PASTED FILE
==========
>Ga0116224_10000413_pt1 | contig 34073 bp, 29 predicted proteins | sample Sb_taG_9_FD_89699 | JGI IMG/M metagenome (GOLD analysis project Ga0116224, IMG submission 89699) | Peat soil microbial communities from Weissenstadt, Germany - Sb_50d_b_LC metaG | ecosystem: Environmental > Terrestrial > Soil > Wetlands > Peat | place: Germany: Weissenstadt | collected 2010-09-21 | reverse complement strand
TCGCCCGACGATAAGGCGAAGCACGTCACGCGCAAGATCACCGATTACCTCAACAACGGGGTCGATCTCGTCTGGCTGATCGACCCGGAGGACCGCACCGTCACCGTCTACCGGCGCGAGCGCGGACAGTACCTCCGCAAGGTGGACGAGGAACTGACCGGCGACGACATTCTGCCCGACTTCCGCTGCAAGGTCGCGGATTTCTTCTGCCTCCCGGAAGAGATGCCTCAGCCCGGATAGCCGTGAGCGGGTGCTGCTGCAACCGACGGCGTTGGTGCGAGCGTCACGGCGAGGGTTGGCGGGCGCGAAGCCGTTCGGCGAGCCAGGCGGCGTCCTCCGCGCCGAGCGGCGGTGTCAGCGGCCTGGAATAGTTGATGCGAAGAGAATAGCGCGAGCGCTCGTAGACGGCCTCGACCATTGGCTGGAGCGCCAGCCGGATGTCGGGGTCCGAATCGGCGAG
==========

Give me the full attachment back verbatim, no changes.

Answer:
>Ga0116224_10000413_pt1 | contig 34073 bp, 29 predicted proteins | sample Sb_taG_9_FD_89699 | JGI IMG/M metagenome (GOLD analysis project Ga0116224, IMG submission 89699) | Peat soil microbial communities from Weissenstadt, Germany - Sb_50d_b_LC metaG | ecosystem: Environmental > Terrestrial > Soil > Wetlands > Peat | place: Germany: Weissenstadt | collected 2010-09-21 | reverse complement strand
TCGCCCGACGATAAGGCGAAGCACGTCACGCGCAAGATCACCGATTACCTCAACAACGGGGTCGATCTCGTCTGGCTGATCGACCCGGAGGACCGCACCGTCACCGTCTACCGGCGCGAGCGCGGACAGTACCTCCGCAAGGTGGACGAGGAACTGACCGGCGACGACATTCTGCCCGACTTCCGCTGCAAGGTCGCGGATTTCTTCTGCCTCCCGGAAGAGATGCCTCAGCCCGGATAGCCGTGAGCGGGTGCTGCTGCAACCGACGGCGTTGGTGCGAGCGTCACGGCGAGGGTTGGCGGGCGCGAAGCCGTTCGGCGAGCCAGGCGGCGTCCTCCGCGCCGAGCGGCGGTGTCAGCGGCCTGGAATAGTTGATGCGAAGAGAATAGCGCGAGCGCTCGTAGACGGCCTCGACCATTGGCTGGAGCGCCAGCCGGATGTCGGGGTCCGAATCGGCGAG